What Cavafy Means to Me.

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What Cavafy Means to Me.

Βy Jack Little [[email protected]]

O Jack Little είναι αγγλόφωνος ποιητής, που ζει στο Μεξικό. Συνεργάτης του ηλεκτρονικού περιοδικού 24grammata.com

I came across the poetry Cavafy while in high school where I read translations of his most famous work, Ithaca, and it sent shivers up my spine. His poem brings the magic of the world to life, the importance of learning, the need to travel with an open heart and a light soul. Sometimes the destination isn’t as important as the journey itself, a piece that I have carried with me to Africa, Europe and Latin America.

When you set out on your journey to Ithaca,
pray that the road is long,
full of adventure, full of knowledge.
The Lestrygonians and the Cyclops,
the angry Poseidon — do not fear them:
You will never find such as these on your path,
if your thoughts remain lofty, if a fine
emotion touches your spirit and your body.
The Lestrygonians and the Cyclops,
the fierce Poseidon you will never encounter,
if you do not carry them within your soul,
if your soul does not set them up before you.

Pray that the road is long.
That the summer mornings are many, when,
with such pleasure, with such joy
you will enter ports seen for the first time;
stop at Phoenician markets,
and purchase fine merchandise,
mother-of-pearl and coral, amber and ebony,
and sensual perfumes of all kinds,
as many sensual perfumes as you can;
visit many Egyptian cities,
to learn and learn from scholars.

Always keep Ithaca in your mind.
To arrive there is your ultimate goal.
But do not hurry the voyage at all.
It is better to let it last for many years;
and to anchor at the island when you are old,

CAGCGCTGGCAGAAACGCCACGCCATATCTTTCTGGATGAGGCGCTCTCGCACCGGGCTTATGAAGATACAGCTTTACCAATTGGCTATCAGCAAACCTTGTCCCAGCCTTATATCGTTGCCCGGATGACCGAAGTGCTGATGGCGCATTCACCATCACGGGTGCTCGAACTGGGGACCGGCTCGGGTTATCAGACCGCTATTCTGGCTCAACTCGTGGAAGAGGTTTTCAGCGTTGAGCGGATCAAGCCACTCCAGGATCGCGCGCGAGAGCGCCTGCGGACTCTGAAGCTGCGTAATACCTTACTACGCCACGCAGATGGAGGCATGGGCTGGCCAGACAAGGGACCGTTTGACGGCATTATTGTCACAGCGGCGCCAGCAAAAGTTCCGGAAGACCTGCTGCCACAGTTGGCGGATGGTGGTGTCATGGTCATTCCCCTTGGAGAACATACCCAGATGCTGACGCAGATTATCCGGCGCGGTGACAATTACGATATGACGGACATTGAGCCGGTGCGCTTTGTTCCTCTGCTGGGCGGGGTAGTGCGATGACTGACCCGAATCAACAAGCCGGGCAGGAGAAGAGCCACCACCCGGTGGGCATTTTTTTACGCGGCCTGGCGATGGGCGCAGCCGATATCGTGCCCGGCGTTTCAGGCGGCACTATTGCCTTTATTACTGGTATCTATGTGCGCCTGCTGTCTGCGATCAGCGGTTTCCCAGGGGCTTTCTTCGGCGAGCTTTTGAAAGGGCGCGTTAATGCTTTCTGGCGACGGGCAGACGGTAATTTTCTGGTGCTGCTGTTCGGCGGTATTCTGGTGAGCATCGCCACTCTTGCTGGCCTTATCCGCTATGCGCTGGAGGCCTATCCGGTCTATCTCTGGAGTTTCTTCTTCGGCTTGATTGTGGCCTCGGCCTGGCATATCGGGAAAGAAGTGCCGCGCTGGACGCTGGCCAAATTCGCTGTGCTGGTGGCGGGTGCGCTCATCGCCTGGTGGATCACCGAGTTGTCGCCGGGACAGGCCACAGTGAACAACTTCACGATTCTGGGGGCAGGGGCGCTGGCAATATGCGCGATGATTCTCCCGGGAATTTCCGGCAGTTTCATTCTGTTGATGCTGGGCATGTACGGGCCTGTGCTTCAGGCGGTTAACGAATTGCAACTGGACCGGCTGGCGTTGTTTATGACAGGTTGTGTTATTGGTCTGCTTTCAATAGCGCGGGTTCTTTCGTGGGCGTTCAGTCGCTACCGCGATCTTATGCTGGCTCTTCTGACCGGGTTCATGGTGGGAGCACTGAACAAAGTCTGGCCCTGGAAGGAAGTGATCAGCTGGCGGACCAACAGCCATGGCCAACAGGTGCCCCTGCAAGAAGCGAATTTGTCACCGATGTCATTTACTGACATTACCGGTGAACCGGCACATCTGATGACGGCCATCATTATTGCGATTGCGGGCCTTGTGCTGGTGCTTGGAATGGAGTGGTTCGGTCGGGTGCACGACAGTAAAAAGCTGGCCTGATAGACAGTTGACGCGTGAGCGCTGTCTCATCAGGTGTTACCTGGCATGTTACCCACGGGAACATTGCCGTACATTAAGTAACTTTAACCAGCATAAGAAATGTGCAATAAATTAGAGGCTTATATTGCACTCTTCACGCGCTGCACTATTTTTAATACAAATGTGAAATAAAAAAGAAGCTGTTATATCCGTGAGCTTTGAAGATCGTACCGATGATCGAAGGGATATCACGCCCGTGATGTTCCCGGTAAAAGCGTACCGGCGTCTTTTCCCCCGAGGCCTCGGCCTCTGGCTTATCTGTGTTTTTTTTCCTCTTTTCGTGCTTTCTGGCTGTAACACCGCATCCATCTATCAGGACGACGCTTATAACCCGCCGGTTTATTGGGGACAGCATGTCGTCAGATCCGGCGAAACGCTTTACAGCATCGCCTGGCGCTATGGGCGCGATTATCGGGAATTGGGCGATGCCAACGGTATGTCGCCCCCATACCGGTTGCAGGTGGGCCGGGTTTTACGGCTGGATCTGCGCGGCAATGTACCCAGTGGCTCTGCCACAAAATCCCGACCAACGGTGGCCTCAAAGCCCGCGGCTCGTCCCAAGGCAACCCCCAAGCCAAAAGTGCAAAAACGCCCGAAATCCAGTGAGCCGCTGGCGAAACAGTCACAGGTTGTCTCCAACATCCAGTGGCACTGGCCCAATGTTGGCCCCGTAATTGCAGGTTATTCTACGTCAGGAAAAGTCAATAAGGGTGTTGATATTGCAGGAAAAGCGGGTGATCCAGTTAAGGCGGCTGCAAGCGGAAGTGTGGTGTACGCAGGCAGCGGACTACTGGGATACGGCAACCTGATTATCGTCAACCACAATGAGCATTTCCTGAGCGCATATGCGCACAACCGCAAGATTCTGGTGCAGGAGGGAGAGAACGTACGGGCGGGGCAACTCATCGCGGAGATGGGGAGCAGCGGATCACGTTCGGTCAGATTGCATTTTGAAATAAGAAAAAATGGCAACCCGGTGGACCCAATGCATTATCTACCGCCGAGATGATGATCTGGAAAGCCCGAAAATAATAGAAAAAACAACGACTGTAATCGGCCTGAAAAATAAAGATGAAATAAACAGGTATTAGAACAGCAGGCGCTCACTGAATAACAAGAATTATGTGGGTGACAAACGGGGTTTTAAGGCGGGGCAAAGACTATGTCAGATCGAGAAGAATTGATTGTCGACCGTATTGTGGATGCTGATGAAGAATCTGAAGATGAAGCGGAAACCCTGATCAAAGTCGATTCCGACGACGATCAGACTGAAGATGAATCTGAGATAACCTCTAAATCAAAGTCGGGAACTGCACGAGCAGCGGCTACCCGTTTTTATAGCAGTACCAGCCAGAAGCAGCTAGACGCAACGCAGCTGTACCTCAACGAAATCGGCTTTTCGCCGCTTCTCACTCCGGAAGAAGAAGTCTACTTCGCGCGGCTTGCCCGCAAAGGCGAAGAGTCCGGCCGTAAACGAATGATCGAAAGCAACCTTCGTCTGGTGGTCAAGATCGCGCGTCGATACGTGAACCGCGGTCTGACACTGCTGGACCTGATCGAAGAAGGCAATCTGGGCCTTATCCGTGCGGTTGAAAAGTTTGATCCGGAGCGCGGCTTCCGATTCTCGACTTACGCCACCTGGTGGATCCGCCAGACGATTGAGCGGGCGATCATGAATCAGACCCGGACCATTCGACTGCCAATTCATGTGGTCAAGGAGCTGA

rich with all you have gained on the way,
not expecting that Ithaca will offer you riches.

Ithaca has given you the beautiful voyage.
Without her you would have never set out on the road.
She has nothing more to give you.

And if you find her poor, Ithaca has not deceived you.
Wise as you have become, with so much experience,
you must already have understood what Ithacas mean.

My spirit of adventure is inspired, in part, by Cavafy and on travelling to Mexico from my birth place in the north of England, I brought Cavafy’s work with me to bring solace on the lonely nights. In his poem, “An old man”, the reader feels the sights and sounds of an Alexandrian café; laughs and weeps at the bitterness of the old man himself, a reminder to us all to live for each moment and enjoy each and every pleasure.

An old man
At the back of the noisy café
bent over a table sits an old man;
a newspaper in front of him, without company.

And in the scorn of his miserable old age
he ponders how little he enjoyed the years
when he had strength, and the power of the word, and good looks.

He knows he has aged much; he feels it, he sees it.
And yet the time he was young seems
like yesterday. How short a time, how short a time.

And he ponders how Prudence deceived him;
and how he always trusted her — what a folly! —
that liar who said: “Tomorrow. There is ample time.”

He remembers the impulses he curbed; and how much
joy he sacrificed. Every lost chance
now mocks his senseless wisdom.

…But from so much thinking and remembering
the old man gets dizzy. And falls asleep
bent over the café table.
The sensuality of Cavafy’s poetry is also astonishing. His passionate works fill one’s heart to the brim. What is more, Cavafy wrote homoerotic poetry at a time when people would never accept homosexuality. He was a brave man, sensitive and sensual. To love, to desire and be desired, that is where beauty can be found.

Remember, body…
Body, remember not only how much you were loved,
not only the beds on which you lay,
but also those desires which for you
plainly glowed in the eyes,
and trembled in the voice — and some
chance obstacle made them futile.
Now that all belongs to the past,
it is almost as if you had yielded
to those desires too — remember,
how they glowed, in the eyes looking at you;
how they trembled in the voice, for you, remember, body.
Cavafy was a wonderful poet, a man who could capture seemingly boring everyday moments, and bring them to life with humour and sadness and often, with a timeless lesson. His poetry transcends his life as a journalist and civil servant and perhaps one day I shall learn Greek in order to be able to read his work in its original and no doubt, most sublime form. Were Cavafy’s poems the words of God himself? Just perhaps.